Access to housing, jobs, and services including some medical services is dependent on your rating. There is a single rating for everything reducing the variety of life to a single 1-5 scale. This simplification massively reduces  complexity, and allows for simple judgements, analysis and action. Automation of access to services, events and jobs makes life in many ways quite fair (a conclusion from David Graebers Utopia of Rules).

The program mainly has “good-looking thin people” on it with high ratings and good jobs. People with lower ratings are seen doing more menial jobs. Rating are affected by things like being on the wrong side of a relationship breakup, leading to someone losing their job. – Their ‘friends’ could help their rating, but would risk being down voted by their peers – The interactions seem quite naïve given the Machiavellian power and influence struggles that would become a part of this society.

nosedive

In this world there is a massive reduction in variety. Judging people by 1 metric. It seems to have made people 1 dimensional in their interactions, with an emphasis on getting good feedback. There are feedback loops here – people who give 5 stars expect to get 5 back and complain if not. There is deeper thought – and it’s acknowledged that everything is about ratings, but this is expressed under duress, so any discussion of this is clearly dangerous.

When people accidentally bump into each other then the person responsible gets down rated to lose points. In reality though blame is not so straightforward. People rarely admit to being wrong while driving for example, so these interactions must be lose / lose for both parties. The developing story is about how someone falls from a high to low rating rapidly by simply being annoyed in an understandable human way.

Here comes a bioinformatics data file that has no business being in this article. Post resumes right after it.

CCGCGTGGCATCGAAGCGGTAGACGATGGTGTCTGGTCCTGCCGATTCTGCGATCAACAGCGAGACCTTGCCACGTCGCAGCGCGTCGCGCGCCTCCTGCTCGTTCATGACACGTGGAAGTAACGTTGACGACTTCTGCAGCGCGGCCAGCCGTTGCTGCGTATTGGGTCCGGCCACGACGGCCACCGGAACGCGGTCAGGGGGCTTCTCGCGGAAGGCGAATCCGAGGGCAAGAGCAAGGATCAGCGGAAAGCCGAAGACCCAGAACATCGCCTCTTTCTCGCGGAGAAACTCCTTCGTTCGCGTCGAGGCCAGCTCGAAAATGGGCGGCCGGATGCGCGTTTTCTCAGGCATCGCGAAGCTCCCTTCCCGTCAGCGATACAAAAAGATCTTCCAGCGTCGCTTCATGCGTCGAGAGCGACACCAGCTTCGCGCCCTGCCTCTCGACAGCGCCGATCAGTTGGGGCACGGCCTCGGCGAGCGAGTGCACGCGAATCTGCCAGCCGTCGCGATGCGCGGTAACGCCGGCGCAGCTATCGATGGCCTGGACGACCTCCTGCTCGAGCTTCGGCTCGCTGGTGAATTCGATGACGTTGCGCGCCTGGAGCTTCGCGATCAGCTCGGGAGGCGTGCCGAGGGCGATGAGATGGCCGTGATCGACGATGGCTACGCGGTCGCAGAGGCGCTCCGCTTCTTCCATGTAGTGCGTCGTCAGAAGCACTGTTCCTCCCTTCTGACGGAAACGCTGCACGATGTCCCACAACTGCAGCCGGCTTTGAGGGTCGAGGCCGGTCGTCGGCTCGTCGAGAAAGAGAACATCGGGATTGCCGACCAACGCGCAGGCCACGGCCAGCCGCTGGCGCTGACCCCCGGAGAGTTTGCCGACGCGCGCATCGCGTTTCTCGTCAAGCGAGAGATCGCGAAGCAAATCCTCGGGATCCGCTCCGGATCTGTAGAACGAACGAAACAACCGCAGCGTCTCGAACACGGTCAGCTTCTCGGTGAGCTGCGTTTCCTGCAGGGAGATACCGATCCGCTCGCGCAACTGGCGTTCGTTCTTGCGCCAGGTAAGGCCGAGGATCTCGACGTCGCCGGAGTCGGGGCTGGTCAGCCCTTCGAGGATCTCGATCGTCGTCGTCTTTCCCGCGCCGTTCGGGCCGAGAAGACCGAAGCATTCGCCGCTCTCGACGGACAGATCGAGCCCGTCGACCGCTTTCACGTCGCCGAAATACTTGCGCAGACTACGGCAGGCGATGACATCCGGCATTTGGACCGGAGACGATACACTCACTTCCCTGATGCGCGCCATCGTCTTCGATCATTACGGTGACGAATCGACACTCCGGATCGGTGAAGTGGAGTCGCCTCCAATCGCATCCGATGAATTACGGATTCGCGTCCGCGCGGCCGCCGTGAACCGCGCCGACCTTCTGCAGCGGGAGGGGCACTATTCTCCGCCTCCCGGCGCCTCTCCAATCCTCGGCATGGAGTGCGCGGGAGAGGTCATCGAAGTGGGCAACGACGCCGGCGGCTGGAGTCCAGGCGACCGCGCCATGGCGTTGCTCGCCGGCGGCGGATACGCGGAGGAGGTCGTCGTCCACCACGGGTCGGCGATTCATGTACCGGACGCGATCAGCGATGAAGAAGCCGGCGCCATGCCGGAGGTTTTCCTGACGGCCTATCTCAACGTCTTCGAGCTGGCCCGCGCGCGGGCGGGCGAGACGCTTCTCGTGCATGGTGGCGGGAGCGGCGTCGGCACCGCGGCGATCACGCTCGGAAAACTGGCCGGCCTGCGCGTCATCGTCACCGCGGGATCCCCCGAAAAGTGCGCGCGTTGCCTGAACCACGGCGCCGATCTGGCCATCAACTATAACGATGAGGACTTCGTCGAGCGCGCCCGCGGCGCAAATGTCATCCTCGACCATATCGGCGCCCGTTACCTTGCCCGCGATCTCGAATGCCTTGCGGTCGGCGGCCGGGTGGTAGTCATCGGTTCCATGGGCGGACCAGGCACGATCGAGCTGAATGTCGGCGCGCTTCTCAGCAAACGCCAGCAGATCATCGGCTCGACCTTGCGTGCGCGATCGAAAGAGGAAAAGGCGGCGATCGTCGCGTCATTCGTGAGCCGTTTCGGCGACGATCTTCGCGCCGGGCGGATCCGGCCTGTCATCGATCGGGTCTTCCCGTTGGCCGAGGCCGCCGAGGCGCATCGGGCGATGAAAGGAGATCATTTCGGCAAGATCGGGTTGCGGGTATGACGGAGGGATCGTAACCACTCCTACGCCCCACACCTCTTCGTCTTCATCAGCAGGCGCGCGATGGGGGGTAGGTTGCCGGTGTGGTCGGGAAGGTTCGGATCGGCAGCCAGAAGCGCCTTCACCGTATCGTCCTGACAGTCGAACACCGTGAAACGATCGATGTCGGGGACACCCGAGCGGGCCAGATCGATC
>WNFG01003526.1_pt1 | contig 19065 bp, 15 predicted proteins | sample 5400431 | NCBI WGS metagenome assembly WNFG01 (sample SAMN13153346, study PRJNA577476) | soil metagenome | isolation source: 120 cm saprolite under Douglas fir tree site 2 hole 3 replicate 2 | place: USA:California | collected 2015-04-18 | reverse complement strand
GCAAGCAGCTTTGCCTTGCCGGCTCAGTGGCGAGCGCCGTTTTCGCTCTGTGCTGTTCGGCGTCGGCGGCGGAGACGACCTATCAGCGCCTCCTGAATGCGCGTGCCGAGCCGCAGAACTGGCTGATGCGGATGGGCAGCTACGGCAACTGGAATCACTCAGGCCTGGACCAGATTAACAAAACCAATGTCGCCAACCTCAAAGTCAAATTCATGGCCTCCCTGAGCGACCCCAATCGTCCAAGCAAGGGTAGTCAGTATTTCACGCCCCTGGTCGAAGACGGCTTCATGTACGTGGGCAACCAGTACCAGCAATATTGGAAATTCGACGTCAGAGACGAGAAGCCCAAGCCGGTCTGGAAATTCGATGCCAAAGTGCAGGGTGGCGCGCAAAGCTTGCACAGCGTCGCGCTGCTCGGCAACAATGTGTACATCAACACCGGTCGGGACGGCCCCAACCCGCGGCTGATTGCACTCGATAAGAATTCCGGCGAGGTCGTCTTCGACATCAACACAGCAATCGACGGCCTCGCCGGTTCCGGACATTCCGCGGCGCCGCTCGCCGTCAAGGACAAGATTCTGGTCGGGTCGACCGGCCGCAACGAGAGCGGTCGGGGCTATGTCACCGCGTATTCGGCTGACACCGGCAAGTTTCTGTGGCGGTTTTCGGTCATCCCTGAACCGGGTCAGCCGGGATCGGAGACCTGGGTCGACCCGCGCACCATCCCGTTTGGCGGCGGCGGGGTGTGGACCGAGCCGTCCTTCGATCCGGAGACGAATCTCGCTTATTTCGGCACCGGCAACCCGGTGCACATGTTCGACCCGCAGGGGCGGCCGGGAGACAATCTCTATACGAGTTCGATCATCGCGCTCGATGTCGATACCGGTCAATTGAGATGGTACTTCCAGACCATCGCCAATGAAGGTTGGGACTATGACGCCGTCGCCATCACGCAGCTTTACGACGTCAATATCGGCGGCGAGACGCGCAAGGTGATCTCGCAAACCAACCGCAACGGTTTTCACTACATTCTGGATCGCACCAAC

There are at least 2 types of people in Nosedive, and different types of relationships.

  • There are those who care about ratings and whose relationships are about improving their ratings average. Getting rated highly by a higher individual is a goal, but can reflect badly on the higher rated person, and interactions are all about being rated highly.
  • There are those who don’t care about ratings. We only meet one of these people, who does appear to have a job, and was, once, highly rated.
  • Relationships can be not usually rated – like close friends and siblings. Conversations here can be much more real and deeper, but can still be rated.

There are interesting parts of the show where there are discussions with experts who will help people improve their rating – there is clearly a formulae about the network graph of your interactions, and if you’re rated by service workers, family, or people with lots of connections there are different weights applied. It’s not clear if these experts work for the company who does the ratings, or are independent. Or most likely some hybrid of independent with insider information.

It’s not clear who runs the rating software, or who implements the rules. The rules have a deep influence on how the society runs – what is valued and how conversation flows. I think it’s fair to say that saying you’re not OK, need help, or have done something wrong is not going to be rated well. Yet the society still appears to function. With certain jobs, houses and products only available to highly ranked people want to be rated highly.